“We can not only educate our generation, but also the generations before us,” Tiller said.
Edelen said that “As a sexual assault survivor, I know what it’s like to be silenced and I will never silence a student.” Edelen and Frey added that, if elected, they will adopt the Yes Means Yes policy.
Sologuren and Voland say they will make more resources and work to create an environment that students feel safe to talk about situations and not only feel safe but are safe.
“We are the third safest campus why not number one? And that’s what we want to work towards: making us number one [by] working with the Norse Violence Prevention Center, doing campus walks as vice president and president, fixing light fixtures, making sure students– male and female–feel safe walking to their car or dorm,” Voland said. “Taking these steps to ensure that everyone is safe not just feels safe.”
Holden says that he and Marcum will work closely with NVPC to also teach students about the signs of sexual harassment and assault and how stop it from growing on NKU’s campus.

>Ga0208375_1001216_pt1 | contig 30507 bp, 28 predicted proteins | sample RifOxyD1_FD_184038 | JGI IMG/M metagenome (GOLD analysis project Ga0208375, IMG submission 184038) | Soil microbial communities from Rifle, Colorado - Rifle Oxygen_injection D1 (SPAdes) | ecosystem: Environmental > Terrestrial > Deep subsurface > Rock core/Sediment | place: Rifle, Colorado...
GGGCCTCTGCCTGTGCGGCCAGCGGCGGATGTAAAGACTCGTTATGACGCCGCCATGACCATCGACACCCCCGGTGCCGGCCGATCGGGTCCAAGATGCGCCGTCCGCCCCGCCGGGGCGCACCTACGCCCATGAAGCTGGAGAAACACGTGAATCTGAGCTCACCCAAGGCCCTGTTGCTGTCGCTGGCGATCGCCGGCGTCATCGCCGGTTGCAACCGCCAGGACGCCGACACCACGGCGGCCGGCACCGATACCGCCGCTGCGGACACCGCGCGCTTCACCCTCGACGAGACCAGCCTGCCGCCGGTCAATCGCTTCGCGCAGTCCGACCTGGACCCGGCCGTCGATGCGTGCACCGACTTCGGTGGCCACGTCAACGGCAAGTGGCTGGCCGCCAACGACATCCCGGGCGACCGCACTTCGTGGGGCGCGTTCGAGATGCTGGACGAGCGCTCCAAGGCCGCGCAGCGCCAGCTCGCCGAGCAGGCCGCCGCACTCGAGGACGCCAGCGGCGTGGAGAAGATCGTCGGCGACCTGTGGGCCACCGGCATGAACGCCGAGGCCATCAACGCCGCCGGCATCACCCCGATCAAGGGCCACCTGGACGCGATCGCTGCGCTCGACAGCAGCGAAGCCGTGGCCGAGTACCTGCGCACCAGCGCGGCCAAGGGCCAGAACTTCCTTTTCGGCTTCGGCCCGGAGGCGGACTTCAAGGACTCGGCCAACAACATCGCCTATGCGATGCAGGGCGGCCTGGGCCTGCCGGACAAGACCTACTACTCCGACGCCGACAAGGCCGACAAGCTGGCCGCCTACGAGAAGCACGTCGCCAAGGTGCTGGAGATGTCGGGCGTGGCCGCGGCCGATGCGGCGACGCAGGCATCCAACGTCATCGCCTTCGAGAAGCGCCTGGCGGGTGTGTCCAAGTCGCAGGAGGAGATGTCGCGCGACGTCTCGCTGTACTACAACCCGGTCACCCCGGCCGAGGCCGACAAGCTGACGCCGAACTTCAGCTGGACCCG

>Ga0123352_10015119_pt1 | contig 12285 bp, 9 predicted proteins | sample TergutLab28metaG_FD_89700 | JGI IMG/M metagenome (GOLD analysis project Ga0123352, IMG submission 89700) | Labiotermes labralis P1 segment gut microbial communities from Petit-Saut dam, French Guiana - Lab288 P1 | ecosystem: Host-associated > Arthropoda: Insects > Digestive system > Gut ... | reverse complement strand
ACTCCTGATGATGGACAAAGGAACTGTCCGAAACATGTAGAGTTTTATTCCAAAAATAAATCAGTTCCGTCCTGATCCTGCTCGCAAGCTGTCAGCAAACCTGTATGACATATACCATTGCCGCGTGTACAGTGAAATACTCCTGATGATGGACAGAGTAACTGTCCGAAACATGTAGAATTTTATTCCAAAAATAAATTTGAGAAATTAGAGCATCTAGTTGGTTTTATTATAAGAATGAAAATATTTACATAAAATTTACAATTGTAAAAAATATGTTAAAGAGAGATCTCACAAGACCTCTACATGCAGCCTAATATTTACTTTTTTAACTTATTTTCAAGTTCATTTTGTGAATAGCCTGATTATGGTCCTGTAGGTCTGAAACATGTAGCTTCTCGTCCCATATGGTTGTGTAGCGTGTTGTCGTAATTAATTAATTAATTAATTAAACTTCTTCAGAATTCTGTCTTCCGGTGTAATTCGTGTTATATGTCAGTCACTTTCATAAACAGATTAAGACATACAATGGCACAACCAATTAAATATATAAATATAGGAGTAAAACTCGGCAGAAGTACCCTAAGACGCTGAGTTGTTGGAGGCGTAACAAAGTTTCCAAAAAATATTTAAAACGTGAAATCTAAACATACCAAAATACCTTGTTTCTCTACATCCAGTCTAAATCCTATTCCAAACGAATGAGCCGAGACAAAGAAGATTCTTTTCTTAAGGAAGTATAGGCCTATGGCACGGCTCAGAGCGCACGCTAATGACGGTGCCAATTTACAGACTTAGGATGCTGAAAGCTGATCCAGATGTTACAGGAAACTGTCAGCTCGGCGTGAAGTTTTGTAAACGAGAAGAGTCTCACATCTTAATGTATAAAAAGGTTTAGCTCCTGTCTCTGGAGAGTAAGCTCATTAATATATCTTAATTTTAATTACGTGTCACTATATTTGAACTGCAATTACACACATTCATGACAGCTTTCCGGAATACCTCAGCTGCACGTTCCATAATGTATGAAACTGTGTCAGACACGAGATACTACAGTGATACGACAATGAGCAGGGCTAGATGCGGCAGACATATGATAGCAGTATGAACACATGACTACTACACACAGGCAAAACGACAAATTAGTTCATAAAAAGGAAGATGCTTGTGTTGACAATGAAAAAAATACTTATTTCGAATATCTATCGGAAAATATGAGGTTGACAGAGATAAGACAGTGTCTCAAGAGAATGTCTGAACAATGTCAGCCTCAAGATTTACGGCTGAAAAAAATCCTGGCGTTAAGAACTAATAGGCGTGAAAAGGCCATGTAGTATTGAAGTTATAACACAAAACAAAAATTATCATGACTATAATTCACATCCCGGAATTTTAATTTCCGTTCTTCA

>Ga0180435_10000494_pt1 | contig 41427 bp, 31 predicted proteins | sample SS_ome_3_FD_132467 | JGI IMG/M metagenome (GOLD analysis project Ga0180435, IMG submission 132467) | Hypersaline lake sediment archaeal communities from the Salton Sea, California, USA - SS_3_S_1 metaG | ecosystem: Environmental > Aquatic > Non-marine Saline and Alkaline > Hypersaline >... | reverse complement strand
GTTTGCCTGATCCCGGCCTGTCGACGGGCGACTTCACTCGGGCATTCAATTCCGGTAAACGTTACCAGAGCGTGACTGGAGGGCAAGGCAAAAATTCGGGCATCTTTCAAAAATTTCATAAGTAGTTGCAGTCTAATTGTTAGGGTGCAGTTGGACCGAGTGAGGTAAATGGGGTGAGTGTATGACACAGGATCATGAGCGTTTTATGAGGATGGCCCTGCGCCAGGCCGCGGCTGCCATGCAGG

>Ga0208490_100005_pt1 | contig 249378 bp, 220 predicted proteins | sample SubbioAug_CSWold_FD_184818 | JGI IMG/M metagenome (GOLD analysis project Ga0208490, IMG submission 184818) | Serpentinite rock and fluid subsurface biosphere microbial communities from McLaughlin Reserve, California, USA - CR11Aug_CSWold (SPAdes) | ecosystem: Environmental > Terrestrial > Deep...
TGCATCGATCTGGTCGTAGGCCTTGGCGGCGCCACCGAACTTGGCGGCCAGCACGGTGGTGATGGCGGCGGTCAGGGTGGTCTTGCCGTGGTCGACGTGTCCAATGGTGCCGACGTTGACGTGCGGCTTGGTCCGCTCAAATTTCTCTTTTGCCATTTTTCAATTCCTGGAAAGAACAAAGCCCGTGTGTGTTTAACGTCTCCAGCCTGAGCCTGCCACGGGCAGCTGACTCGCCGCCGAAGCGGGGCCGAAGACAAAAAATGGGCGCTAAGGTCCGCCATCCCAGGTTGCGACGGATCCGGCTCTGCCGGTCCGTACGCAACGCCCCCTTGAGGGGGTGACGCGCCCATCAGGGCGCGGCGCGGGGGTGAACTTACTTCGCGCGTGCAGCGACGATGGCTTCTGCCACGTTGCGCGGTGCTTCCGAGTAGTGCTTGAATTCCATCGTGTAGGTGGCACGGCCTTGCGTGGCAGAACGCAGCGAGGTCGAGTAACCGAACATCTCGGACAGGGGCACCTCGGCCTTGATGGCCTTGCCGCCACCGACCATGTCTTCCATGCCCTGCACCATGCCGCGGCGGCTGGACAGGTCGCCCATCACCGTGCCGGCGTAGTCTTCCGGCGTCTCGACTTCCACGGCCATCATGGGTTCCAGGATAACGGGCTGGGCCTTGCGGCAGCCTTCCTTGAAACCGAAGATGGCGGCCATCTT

When asked about how they would help underrepresented minorities on campus, both Sologuren and Voland had positive things to say about their experiences in the LAMP (Latino program and services); both support the NKU R.O.C.K.S program. Sologuren continued to say that her and Voland have experience as minorities themselves.
“I’ve been working on legislation since last year making sure our undocumented students are protected,” Sologuren said. “That’s just something we start at. We need to make sure we keep going on with that progression. We need to make sure everyone on this campus has the same rights.”
Gagne said he would continue to fight for programs like LAMP and R.O.C.K.S, but that they also want to better include programs for the international students on campus.
“We want to also increase funding for an organization called the ‘Globally Minded Student Organization.’ [The organization] partners international students with domestic students to help them get more acclimated to college and universities,” citing their ties to Greek life and other organizations as a way to promote this.
Holden said their platform would be an advocate for maintaining those retention rates. They would reach out to minority communities in order to educated on what needs to be done.